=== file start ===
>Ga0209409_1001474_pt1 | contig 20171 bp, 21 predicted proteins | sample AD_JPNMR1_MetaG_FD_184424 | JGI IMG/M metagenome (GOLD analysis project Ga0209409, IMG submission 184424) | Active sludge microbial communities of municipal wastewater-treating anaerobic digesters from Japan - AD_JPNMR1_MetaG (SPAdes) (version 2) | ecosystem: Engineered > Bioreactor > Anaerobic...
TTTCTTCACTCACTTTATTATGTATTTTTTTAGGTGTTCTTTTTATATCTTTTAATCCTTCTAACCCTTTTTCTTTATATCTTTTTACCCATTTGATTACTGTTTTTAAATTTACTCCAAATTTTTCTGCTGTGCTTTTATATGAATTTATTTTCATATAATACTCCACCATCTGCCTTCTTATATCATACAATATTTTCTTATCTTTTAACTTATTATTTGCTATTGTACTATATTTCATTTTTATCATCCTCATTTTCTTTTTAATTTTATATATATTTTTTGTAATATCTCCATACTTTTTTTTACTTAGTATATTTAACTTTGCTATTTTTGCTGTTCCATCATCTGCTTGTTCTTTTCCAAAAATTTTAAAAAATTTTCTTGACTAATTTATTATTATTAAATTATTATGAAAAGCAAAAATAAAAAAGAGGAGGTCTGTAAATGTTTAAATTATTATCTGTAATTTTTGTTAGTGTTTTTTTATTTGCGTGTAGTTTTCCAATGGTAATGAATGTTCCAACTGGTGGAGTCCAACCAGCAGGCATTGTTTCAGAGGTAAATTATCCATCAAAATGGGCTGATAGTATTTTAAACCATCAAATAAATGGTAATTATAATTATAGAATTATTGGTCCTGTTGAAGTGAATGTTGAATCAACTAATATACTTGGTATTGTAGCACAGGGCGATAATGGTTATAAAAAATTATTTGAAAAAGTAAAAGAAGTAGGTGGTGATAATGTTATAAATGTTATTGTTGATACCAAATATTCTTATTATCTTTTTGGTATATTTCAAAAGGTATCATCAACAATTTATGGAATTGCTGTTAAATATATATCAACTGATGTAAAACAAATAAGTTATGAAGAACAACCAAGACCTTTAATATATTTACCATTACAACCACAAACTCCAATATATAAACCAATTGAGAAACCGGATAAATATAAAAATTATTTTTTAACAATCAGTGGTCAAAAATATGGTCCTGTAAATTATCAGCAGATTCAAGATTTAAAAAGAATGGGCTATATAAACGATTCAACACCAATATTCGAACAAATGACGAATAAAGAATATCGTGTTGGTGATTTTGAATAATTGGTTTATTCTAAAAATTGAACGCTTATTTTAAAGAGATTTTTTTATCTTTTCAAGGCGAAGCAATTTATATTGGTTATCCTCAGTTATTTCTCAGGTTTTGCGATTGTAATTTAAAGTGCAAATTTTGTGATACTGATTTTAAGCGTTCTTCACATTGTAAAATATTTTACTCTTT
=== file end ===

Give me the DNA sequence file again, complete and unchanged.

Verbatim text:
>Ga0209409_1001474_pt1 | contig 20171 bp, 21 predicted proteins | sample AD_JPNMR1_MetaG_FD_184424 | JGI IMG/M metagenome (GOLD analysis project Ga0209409, IMG submission 184424) | Active sludge microbial communities of municipal wastewater-treating anaerobic digesters from Japan - AD_JPNMR1_MetaG (SPAdes) (version 2) | ecosystem: Engineered > Bioreactor > Anaerobic...
TTTCTTCACTCACTTTATTATGTATTTTTTTAGGTGTTCTTTTTATATCTTTTAATCCTTCTAACCCTTTTTCTTTATATCTTTTTACCCATTTGATTACTGTTTTTAAATTTACTCCAAATTTTTCTGCTGTGCTTTTATATGAATTTATTTTCATATAATACTCCACCATCTGCCTTCTTATATCATACAATATTTTCTTATCTTTTAACTTATTATTTGCTATTGTACTATATTTCATTTTTATCATCCTCATTTTCTTTTTAATTTTATATATATTTTTTGTAATATCTCCATACTTTTTTTTACTTAGTATATTTAACTTTGCTATTTTTGCTGTTCCATCATCTGCTTGTTCTTTTCCAAAAATTTTAAAAAATTTTCTTGACTAATTTATTATTATTAAATTATTATGAAAAGCAAAAATAAAAAAGAGGAGGTCTGTAAATGTTTAAATTATTATCTGTAATTTTTGTTAGTGTTTTTTTATTTGCGTGTAGTTTTCCAATGGTAATGAATGTTCCAACTGGTGGAGTCCAACCAGCAGGCATTGTTTCAGAGGTAAATTATCCATCAAAATGGGCTGATAGTATTTTAAACCATCAAATAAATGGTAATTATAATTATAGAATTATTGGTCCTGTTGAAGTGAATGTTGAATCAACTAATATACTTGGTATTGTAGCACAGGGCGATAATGGTTATAAAAAATTATTTGAAAAAGTAAAAGAAGTAGGTGGTGATAATGTTATAAATGTTATTGTTGATACCAAATATTCTTATTATCTTTTTGGTATATTTCAAAAGGTATCATCAACAATTTATGGAATTGCTGTTAAATATATATCAACTGATGTAAAACAAATAAGTTATGAAGAACAACCAAGACCTTTAATATATTTACCATTACAACCACAAACTCCAATATATAAACCAATTGAGAAACCGGATAAATATAAAAATTATTTTTTAACAATCAGTGGTCAAAAATATGGTCCTGTAAATTATCAGCAGATTCAAGATTTAAAAAGAATGGGCTATATAAACGATTCAACACCAATATTCGAACAAATGACGAATAAAGAATATCGTGTTGGTGATTTTGAATAATTGGTTTATTCTAAAAATTGAACGCTTATTTTAAAGAGATTTTTTTATCTTTTCAAGGCGAAGCAATTTATATTGGTTATCCTCAGTTATTTCTCAGGTTTTGCGATTGTAATTTAAAGTGCAAATTTTGTGATACTGATTTTAAGCGTTCTTCACATTGTAAAATATTTTACTCTTT